"Filled with grit, emotion, and psychological depth, not to mention lots and lots of blood, "The Killer" is the kind of passion play that is seen all too rarely in any style of film, let alone the action genre. In fact, John Woo's Hong Kong shoot-'em-up masterpiece resembles nothing so much as Shakespeare with thousands of bullets flying around. In this case the role of the tragic hero is assumed by Jeffrey, played in career-defining fashion by Chow Yun-Fat. Jeffrey is an amiable enough sort, who also just happens to be a fearless, unstoppable assassin with a steely glare and a deadly accurate shot. But when he accidentally blinds a lovely torch singer named Jenny while mowing down about a dozen criminals in a crowded bar, Jeffrey finds some new meaning in his life by assuming responsibility for the woman, even going so far as to try to get her a vision-restoring cornea transplant. However, everything is far from hunky-dory for Jeffrey and his ward: after committing one last job to get the money for Jenny's operation, Jeffrey finds himself pursued by a small army of thugs as well as Chang and Li, two relentless detectives. Oh, and his best friend and associate Sidney has (temporarily) betrayed him. With all that's going on, the stage is set for a struggle on an operatic scale, with Chow giving his character just the right mix of warmth and gravity.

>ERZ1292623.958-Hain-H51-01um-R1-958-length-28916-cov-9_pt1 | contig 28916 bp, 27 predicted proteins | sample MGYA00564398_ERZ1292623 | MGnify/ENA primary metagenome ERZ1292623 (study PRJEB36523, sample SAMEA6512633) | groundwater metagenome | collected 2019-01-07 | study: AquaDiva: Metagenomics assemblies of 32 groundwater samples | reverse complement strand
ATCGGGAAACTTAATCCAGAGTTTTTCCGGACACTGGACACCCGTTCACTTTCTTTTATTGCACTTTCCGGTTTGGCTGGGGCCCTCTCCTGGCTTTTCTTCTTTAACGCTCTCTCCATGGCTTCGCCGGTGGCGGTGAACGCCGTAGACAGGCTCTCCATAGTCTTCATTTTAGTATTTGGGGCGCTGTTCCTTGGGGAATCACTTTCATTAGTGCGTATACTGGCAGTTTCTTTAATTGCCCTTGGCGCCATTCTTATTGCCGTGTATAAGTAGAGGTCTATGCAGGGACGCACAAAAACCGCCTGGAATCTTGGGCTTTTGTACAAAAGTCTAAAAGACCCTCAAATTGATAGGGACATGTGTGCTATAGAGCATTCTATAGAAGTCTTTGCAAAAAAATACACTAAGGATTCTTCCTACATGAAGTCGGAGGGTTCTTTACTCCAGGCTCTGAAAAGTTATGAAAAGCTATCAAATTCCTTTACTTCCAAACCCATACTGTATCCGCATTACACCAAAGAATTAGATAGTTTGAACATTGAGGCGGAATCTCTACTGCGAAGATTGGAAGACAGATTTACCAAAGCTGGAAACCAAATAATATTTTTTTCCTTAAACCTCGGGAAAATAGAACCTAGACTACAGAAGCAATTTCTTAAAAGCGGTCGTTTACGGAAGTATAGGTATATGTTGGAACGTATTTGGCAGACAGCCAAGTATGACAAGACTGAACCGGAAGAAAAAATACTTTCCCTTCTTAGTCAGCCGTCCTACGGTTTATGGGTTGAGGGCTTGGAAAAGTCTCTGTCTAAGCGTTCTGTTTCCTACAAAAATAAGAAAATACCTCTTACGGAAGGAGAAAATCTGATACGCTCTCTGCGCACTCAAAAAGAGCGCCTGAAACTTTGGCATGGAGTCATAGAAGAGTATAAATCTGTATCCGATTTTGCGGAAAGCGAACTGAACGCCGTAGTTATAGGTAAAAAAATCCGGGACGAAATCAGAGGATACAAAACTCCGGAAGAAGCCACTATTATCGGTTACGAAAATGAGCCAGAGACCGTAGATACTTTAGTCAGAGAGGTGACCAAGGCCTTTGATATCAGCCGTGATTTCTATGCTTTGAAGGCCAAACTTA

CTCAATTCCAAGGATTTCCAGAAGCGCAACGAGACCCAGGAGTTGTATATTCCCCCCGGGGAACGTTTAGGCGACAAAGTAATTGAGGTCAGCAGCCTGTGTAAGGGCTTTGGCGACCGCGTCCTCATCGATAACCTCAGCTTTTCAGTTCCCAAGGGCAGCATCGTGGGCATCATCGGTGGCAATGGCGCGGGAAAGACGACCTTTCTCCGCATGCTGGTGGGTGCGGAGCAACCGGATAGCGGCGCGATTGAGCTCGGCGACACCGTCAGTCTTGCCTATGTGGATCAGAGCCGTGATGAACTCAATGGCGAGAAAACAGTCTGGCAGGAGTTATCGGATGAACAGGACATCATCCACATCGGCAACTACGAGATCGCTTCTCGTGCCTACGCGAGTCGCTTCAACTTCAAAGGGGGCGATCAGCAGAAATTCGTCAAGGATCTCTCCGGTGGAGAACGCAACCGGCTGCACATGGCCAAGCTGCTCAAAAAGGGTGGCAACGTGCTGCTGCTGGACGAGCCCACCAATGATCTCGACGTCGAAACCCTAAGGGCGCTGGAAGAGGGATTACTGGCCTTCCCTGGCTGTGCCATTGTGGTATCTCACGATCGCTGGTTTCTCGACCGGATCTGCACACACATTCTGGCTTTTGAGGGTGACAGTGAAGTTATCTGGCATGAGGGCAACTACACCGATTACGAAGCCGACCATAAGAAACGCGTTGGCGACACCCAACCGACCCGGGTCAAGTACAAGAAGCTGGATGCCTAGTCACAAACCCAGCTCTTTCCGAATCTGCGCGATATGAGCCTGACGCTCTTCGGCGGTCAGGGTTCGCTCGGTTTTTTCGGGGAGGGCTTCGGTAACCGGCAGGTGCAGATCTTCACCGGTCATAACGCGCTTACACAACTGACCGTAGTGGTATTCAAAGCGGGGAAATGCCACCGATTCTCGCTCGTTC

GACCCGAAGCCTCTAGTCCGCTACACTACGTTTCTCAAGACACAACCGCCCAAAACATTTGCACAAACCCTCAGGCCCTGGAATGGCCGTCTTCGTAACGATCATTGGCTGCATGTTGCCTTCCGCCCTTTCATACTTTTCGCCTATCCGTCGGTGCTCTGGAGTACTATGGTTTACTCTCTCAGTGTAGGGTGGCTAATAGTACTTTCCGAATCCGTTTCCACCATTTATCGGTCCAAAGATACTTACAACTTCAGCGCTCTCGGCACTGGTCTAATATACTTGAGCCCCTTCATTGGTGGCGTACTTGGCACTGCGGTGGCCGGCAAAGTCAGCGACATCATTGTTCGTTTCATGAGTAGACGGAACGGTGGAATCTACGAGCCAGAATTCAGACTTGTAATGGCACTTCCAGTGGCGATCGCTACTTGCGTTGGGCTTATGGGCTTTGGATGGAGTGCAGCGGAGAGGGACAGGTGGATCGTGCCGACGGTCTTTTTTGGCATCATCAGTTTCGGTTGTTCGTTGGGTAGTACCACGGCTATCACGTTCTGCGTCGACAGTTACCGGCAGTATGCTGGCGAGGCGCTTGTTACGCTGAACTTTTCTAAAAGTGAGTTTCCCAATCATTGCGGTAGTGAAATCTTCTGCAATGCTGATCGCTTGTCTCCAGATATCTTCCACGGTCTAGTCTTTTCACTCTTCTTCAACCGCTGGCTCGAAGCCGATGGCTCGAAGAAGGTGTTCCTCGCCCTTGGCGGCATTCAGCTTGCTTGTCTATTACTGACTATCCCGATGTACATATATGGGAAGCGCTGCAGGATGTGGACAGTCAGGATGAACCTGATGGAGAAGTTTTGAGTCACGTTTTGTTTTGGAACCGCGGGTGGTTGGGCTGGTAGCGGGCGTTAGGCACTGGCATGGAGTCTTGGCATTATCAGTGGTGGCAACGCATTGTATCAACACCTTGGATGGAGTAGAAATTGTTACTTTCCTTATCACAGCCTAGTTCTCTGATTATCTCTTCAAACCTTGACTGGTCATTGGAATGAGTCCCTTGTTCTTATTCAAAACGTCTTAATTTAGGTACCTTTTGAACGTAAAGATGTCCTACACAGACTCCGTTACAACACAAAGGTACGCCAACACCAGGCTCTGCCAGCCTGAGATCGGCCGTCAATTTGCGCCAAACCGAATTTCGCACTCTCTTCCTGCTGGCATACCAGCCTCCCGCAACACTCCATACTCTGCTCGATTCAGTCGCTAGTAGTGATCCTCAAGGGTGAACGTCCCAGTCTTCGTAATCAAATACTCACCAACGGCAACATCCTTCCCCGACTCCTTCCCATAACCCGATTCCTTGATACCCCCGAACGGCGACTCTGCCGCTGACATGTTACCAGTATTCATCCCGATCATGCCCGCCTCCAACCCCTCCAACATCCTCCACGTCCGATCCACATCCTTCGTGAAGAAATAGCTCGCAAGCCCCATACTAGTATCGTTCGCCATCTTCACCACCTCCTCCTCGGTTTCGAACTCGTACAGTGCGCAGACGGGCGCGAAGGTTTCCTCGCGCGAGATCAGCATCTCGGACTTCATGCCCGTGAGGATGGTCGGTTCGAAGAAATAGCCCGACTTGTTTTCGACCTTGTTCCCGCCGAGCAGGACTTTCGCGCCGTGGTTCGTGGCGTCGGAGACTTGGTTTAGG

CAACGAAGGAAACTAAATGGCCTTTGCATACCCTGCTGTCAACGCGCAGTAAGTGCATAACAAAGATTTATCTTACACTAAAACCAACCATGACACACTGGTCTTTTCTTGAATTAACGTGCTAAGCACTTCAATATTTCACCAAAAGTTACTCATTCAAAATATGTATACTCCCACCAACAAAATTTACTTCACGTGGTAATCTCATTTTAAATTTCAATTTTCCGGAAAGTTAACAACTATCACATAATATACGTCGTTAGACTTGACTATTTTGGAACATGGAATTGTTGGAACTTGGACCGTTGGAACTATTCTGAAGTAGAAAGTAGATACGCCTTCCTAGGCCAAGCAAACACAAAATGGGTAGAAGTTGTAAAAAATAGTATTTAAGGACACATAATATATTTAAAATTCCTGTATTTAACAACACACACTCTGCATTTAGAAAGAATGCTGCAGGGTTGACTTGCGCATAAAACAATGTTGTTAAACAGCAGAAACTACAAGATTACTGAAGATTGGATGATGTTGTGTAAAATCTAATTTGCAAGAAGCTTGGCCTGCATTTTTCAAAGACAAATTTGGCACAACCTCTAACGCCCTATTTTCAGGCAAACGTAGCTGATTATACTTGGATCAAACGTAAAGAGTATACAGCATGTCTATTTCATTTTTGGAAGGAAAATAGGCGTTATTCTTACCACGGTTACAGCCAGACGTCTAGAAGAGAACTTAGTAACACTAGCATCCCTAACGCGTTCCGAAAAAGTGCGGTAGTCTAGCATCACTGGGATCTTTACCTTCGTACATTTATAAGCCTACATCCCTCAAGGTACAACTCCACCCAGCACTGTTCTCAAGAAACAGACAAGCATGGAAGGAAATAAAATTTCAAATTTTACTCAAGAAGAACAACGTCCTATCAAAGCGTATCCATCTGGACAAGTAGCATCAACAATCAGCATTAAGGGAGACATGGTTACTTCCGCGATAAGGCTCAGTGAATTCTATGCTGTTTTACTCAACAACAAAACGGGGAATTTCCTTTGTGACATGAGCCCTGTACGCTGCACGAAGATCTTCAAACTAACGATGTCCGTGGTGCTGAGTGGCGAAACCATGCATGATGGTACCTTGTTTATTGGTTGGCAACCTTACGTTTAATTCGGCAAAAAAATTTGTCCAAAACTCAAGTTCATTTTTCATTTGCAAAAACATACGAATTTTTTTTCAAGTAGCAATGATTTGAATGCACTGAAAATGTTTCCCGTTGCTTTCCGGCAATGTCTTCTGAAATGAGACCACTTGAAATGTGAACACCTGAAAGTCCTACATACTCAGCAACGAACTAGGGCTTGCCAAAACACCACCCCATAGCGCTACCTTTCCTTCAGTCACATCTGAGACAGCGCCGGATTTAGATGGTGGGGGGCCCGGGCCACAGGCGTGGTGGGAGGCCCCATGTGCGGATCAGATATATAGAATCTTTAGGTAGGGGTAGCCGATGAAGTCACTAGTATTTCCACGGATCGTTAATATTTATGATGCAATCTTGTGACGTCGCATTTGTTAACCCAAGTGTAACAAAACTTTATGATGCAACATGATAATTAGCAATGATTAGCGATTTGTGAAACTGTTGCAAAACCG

As one would expect from a film directed by Woo, with Chow in the starring role, "The Killer" contains more than its fair share of shootouts and chase scenes, all filmed with Woo's signature frenetic visual style. However, it's what happens when the movie slows down that sets it apart from the pack. "The Killer" is as much a drama as it is an action yarn, and it's a mighty good drama at that. There are a bunch of scenes here that got my adrenaline flowing, but even more impressive, it's mixed with the kind of legitimately moving scenes that are almost impossible to find in Hollywood movies. Behind the constant action is an often-moving tale of devotion, honor, redemption, and friendship in the unlikely setting of the criminal underworld. The lines between good and bad, right and wrong, cop and criminal, are all blurred in a haze of moral ambiguity and divided loyalties. While Jeffrey and Sidney attempt to restore trust after Sidney's betrayal, an unlikely bond forms between Jeffrey and Li as the detective and the assassin realize they're not that different after all.
As the story unfolds, building toward the inevitable confrontation, the tension and the emotional stakes only rise along with the body count. Woo manages to elevate the crime drama to poetry, whether during a taut action sequence or a subdued conversation scene. The movie's deservedly legendary finale, involving a crazed gun battle inside a church, is the only appropriate conclusion. The viewer certainly needs some catharsis after such a harrowing journey, and Woo more than delivers the goods. "The Killer" is one of the few movies of its ilk that can legitimately be called art."
Heroic Bloodhshed and Cool Charisma - John Woo`s "The Killer
Andrew MacAskill | Australia (currently living in Japan) | 06/10/2000